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RUNNING TIME: 110 min.
• Deleted and Extended Scenes
• The Inside Track: Casting the Roles
• Feature Commentary by Cast and Filmmakers
Joseph Gordon-Levitt, Nora Zehetner, Noah Fleiss, Matt O’Leary, Noah Segan, Meagan Good, Emilie de Ravin, Richard Roundtree, Lukas Haas
"A favor? A guest shot on 20 Good Years? Can I get back to you on that, John?"
When his ex-girlfriend turns up dead, self-styled gumshoe Brendan Frye (Gordon-Levitt) embarks on a single-minded quest for answers. He will cross paths with fellow outsider Brain (O’Leary), society girl Laura (Zehetner), thug Tugger (Fleiss), low-life Dode (Segan), theatre queen Kara (Good) and ultimately a clubfooted drug-lord played by Lukas Haas.
It’s classic film-noir: someone has died who didn’t deserve to; more deaths will follow before justice is done; bigger and darker dealings will come to light; illusions will be shattered; no one will escape unscathed. Our hero, outclassed physically, socially, and economically, will rely solely on his wits and will-power, taking each threat, each vicious beating as a sign that he is on the right track. The twist? Virtually every character is just a teenager.
He’s been waiting for that train all day. I don’t have the heart to tell him.
Writer/director Rian Johnson’s first film is the missing link between the transplanted noir stylings of Blood Simple and the ghostly suburbia of Donnie Darko, both impressive debut films themselves. Johnson’s film goes them one better by taking all its characters seriously. The dialogue is a stylized mix of 1930s tough-guy jargon and invented slang, and one of the script’s inventive touches is how even our hero has to figure out some of the terminology: an outsider in his own movie, Murder One is the only thing that could make him interact with the other kids at school.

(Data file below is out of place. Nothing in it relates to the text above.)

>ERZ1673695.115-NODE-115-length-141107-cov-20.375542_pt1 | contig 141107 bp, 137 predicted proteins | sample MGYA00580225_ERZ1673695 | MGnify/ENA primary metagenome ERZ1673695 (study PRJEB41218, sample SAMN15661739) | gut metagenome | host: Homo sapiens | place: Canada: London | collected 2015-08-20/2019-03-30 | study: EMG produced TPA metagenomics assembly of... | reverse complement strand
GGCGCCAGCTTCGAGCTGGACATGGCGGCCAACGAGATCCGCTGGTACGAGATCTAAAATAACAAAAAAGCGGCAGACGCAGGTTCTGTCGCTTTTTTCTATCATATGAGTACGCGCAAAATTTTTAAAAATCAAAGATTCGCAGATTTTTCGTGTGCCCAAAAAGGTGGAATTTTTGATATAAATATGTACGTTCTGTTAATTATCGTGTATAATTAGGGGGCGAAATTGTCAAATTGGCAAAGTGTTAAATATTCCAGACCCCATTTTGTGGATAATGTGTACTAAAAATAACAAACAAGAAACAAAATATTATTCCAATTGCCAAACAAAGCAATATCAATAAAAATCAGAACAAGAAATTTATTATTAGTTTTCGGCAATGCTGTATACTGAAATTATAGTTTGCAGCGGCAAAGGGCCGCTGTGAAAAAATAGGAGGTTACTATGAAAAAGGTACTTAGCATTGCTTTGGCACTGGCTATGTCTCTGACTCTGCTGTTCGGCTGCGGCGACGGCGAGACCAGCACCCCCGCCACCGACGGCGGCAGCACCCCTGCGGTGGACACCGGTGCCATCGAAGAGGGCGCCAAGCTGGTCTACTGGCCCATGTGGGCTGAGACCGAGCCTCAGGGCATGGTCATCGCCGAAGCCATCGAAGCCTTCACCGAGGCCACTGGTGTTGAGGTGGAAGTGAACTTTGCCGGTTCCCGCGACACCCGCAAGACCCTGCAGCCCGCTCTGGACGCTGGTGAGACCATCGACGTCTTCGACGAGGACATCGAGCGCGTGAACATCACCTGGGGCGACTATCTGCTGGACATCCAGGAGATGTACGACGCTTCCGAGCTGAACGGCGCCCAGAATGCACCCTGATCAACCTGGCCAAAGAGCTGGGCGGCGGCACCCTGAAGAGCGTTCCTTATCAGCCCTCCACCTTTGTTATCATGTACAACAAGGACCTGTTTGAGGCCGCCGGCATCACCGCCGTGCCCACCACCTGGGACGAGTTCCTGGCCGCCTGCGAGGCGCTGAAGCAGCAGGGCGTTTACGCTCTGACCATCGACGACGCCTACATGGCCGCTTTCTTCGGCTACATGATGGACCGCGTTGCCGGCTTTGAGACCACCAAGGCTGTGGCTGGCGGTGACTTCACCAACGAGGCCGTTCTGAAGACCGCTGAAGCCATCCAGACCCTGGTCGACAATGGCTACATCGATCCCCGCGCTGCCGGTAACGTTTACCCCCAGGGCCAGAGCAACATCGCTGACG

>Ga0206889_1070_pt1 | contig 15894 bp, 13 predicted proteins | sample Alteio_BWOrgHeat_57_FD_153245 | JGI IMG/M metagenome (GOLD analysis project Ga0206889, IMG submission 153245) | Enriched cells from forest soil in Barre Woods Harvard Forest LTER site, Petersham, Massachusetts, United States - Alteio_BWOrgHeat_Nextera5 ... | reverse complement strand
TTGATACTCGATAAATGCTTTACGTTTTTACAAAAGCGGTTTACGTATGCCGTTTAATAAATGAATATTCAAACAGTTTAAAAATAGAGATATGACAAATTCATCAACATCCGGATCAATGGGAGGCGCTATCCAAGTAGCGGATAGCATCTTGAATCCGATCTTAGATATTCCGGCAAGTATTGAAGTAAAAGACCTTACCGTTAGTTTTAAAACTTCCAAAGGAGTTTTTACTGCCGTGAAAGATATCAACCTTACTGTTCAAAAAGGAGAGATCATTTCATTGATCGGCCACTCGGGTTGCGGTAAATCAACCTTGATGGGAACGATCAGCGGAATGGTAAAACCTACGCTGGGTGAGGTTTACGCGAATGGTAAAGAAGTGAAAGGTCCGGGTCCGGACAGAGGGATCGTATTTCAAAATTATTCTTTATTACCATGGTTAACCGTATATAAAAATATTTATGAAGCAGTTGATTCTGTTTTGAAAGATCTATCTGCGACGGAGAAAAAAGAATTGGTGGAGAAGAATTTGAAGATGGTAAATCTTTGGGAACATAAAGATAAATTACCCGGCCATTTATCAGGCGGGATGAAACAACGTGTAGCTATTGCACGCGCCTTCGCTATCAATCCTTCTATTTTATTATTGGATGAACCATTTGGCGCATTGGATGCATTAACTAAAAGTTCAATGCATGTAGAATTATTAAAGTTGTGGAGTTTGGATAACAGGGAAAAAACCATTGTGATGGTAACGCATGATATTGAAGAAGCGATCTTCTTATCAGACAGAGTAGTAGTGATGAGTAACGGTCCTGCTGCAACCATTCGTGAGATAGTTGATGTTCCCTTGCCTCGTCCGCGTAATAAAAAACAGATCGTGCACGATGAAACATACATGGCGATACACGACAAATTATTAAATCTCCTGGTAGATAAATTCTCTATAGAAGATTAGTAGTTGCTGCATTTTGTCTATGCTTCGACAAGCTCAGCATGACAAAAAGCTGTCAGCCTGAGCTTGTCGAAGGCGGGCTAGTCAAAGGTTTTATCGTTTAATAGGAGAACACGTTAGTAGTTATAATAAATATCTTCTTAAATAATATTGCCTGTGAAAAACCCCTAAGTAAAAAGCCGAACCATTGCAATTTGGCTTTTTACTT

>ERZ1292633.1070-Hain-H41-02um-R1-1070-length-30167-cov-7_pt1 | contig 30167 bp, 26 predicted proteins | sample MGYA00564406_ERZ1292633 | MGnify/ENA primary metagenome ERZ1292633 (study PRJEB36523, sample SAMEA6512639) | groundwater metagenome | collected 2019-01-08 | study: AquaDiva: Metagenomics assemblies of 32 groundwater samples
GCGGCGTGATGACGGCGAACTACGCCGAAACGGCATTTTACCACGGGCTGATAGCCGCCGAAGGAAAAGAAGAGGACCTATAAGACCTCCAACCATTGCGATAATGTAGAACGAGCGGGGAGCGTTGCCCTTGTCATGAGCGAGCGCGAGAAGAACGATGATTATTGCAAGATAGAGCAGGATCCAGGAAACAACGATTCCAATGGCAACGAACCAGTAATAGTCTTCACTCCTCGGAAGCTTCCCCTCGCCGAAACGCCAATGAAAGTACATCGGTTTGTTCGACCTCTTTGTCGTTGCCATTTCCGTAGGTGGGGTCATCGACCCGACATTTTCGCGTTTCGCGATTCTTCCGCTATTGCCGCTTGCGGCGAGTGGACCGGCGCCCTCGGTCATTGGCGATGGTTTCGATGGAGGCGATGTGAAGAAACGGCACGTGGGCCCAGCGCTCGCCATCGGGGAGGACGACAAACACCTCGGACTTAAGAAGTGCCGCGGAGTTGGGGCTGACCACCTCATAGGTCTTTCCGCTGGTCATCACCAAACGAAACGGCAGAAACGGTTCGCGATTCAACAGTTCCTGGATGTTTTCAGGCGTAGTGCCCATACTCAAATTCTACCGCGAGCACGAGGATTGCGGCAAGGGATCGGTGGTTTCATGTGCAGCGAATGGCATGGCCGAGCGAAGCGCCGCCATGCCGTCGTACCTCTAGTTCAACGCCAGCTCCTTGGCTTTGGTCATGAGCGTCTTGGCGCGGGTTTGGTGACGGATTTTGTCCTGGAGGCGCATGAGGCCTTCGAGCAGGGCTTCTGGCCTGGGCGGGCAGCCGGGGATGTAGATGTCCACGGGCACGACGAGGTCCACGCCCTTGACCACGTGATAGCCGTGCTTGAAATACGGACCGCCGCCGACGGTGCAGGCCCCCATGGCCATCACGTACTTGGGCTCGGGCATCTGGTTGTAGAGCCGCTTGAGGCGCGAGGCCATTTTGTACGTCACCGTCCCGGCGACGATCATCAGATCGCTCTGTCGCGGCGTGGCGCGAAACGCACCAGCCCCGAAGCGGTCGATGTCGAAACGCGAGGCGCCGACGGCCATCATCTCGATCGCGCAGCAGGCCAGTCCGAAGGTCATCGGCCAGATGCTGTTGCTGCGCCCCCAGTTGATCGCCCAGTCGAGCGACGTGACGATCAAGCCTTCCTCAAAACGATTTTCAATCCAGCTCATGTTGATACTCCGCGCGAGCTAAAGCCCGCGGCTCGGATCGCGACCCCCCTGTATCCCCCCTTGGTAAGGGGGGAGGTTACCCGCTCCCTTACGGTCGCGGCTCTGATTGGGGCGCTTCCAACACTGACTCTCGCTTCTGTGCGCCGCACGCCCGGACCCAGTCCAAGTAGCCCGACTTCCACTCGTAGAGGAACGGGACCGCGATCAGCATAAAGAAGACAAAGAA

It helps that the actors all get it. Nobody tries to impersonate Humphrey Bogart or Elisha Cook, Jr, but they don’t force ‘naturalism’ on their line readings either. Gordon-Levitt continues to leave his TV legacy in the dust, and Haas’ villain is alternately menacing and pathetic. Zehetner struggles with a tricky femme-fatale role that forces her to be more of an icon than a personality, but de Ravin (playing a good ten years younger than her Lost character) is the very image of a girl to die for. Richard Roundtree’s cameo, as a vice-principal who has benefitted from Brendan’s detective work in the past, provides just the right element of real grown-up complexity.
Being a conjoined twin doesn’t have to be all bad.
Hard-boiled High—it’s a concept fraught with peril. The cocky patter and slick retro clothes shouldn’t have worked, let alone resulted in one of the best films of the year, but make no mistake: this isn’t Bugsy Malone. If anything, it’s closer to River’s Edge, minus the dreary pretense of social significance. Brick’s heightened emotional environment captures the hormonal chaos of adolescence better than any ‘realistic’ portrayal; the class issues implicit in Hammett and Chandler dovetail easily into a world where someone’s social status can be determined by their access to a car.
"Take back what you said about Tom Baker!"
Johnson hosts a cast-and-crew commentary, bringing in guests one at a time. It’s an interesting solution to keeping everyone from talking over each other, but it lacks momentum since each segment tends to return focus to the beginnings of the project rather than follow the continuing action onscreen. His solo introductions to the deleted scenes are more informative.
We also get a pair of brief screen-tests, and a nice easter egg containing one of Johnson’s early amateur shorts, Ninja Ko: Origami Master. What’s interesting about this is that Brick is essentially the same kind of thing: kids playing dress-up versions of stock adult characters. I’ll be curious to see what he does next.
No Polish jokes, please.